Clues to a life

Greenwood Books on East Avenue (near the RPO Box office) is slowly selling off about eight thousand books formerly owned by the late composer David Diamond. The books, mostly about music, are on a shelf near the entrance, facing the door. I’ve bought two so far, and the cool thing about them is that Diamond wrote in his books, reacting to what he was reading.

For example, in The State of Music, critic and composer Virgil Thomson writes about the lifestyles of musicians:

“It is not healthy for musicians to live too close to the confraternity. The white light of music is too blinding and professional jealousies are a fatigue. One needs friends of another mind. A great deal of my own life seems to have been passed among painters. My sister, who was ten years older than I, was a china-painter. She earned a good living at it and paid for my music lessons, bought me my first piano. The house was full always of her colleagues and customers and the blessed odor of turpentine. To this day that resinous acridity seems to me the normal atmosphere for music to breathe and grow in.”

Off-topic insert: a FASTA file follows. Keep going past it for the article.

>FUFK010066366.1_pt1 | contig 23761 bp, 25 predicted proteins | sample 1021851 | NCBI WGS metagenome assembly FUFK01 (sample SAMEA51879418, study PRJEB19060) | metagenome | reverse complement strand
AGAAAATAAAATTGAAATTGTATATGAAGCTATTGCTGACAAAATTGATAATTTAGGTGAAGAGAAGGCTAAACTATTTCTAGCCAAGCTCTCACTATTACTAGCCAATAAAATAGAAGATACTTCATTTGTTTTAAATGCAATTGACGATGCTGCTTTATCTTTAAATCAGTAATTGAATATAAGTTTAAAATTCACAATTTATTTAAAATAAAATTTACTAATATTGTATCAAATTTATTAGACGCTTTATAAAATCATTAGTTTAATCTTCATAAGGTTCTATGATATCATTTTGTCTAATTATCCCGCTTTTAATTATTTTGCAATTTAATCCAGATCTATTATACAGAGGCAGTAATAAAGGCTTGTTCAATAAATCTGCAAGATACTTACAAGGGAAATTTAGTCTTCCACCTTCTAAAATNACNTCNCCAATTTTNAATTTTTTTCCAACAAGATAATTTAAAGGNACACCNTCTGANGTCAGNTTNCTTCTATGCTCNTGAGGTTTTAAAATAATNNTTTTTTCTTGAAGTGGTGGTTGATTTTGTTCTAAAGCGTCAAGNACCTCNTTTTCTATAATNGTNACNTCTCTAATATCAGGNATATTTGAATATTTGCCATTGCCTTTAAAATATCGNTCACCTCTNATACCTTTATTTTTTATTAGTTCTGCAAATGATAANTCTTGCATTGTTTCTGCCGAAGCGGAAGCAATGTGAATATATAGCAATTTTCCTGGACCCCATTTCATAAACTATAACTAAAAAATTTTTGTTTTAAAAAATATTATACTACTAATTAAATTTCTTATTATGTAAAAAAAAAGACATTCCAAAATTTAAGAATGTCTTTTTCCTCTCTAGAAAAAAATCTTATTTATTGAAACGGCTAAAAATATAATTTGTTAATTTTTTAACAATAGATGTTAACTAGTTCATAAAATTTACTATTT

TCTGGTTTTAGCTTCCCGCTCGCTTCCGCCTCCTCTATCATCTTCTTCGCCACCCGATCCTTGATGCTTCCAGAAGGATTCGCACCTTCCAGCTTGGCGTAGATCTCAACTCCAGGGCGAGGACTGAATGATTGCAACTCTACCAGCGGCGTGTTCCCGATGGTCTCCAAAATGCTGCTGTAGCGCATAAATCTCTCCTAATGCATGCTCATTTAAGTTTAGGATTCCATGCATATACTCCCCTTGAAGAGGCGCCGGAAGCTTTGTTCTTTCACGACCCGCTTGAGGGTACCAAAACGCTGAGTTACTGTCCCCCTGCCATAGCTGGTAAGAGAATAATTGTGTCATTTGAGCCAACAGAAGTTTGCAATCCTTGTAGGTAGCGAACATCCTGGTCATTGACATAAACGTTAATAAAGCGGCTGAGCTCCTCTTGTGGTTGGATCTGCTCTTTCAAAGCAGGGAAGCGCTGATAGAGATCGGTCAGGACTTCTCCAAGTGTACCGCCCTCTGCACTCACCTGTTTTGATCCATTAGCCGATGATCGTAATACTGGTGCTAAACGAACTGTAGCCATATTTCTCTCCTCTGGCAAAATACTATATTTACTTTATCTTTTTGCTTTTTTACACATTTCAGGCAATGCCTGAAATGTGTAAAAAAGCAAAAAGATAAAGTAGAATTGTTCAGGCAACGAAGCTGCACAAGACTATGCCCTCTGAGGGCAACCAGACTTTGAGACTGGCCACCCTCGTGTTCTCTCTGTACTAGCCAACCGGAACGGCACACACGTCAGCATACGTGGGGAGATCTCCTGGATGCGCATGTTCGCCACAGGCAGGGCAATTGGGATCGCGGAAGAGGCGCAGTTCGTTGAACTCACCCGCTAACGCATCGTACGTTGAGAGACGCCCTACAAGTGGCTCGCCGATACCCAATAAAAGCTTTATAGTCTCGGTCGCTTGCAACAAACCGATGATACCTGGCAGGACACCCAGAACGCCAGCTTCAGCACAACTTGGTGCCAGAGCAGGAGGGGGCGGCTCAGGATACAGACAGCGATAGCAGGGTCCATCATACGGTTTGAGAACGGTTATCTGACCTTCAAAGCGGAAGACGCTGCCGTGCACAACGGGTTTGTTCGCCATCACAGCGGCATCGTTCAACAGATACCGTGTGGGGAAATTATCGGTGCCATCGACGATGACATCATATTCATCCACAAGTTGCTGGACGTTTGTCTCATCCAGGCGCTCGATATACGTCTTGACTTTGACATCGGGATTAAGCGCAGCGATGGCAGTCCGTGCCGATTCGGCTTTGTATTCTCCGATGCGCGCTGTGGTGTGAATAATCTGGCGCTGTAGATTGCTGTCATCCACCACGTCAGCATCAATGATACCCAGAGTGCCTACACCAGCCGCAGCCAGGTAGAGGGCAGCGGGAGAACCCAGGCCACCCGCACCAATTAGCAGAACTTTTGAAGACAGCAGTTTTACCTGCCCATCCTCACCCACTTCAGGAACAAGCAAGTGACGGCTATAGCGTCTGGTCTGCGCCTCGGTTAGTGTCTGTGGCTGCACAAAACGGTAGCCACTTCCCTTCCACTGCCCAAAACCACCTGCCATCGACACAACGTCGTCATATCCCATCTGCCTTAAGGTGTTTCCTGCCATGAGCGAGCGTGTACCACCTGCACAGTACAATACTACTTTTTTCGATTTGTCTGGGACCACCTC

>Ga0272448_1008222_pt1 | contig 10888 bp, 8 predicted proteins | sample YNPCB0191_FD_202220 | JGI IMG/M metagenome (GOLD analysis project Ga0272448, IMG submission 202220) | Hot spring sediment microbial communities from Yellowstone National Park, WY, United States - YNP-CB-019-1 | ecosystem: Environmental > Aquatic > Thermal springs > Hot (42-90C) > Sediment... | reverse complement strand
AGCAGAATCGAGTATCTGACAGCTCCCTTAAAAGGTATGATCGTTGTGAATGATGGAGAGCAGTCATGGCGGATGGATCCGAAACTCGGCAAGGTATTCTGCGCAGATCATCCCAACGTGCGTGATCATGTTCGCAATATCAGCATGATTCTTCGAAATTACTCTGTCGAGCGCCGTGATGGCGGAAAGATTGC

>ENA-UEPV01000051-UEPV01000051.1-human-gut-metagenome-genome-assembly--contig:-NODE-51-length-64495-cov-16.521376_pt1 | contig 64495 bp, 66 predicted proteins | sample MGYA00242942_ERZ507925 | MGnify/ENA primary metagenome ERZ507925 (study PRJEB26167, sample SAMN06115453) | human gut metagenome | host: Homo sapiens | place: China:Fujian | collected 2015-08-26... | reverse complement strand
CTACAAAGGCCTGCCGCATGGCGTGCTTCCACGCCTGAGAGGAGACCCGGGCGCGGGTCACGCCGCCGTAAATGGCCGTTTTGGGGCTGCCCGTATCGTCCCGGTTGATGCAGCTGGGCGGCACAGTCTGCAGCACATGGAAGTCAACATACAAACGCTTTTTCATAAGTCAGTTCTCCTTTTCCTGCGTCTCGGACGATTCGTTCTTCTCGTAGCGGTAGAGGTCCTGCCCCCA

In the margins, Diamond wrote, “acetone for me. Sabina’s nail polish.”

In the chapter “How Composers Eat,” Thomson says,

“Composers work better and faster when they have a bit of bourgeois comfort. Too much money, with its attendant obligations, is a nuisance to any busy man. But poverty, illness, hunger, and cold never did any good to anybody. And don’t let anyone tell you differently.”

Diamond’s response: “alas, how well I know this!”

There’s a story in there somewhere.